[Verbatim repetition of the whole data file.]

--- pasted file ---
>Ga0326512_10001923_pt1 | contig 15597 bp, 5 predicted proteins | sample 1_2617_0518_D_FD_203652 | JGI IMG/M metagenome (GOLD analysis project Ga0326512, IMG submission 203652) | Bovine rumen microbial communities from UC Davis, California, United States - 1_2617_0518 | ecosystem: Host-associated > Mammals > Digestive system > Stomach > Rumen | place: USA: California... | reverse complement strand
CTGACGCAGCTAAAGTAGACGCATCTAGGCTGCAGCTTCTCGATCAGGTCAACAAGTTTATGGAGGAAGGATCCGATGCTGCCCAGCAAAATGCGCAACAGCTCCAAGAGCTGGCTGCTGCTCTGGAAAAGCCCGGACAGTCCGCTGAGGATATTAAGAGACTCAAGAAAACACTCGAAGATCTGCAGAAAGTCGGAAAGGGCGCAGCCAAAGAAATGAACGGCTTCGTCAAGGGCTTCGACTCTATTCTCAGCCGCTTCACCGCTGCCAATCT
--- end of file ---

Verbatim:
>Ga0326512_10001923_pt1 | contig 15597 bp, 5 predicted proteins | sample 1_2617_0518_D_FD_203652 | JGI IMG/M metagenome (GOLD analysis project Ga0326512, IMG submission 203652) | Bovine rumen microbial communities from UC Davis, California, United States - 1_2617_0518 | ecosystem: Host-associated > Mammals > Digestive system > Stomach > Rumen | place: USA: California... | reverse complement strand
CTGACGCAGCTAAAGTAGACGCATCTAGGCTGCAGCTTCTCGATCAGGTCAACAAGTTTATGGAGGAAGGATCCGATGCTGCCCAGCAAAATGCGCAACAGCTCCAAGAGCTGGCTGCTGCTCTGGAAAAGCCCGGACAGTCCGCTGAGGATATTAAGAGACTCAAGAAAACACTCGAAGATCTGCAGAAAGTCGGAAAGGGCGCAGCCAAAGAAATGAACGGCTTCGTCAAGGGCTTCGACTCTATTCTCAGCCGCTTCACCGCTGCCAATCT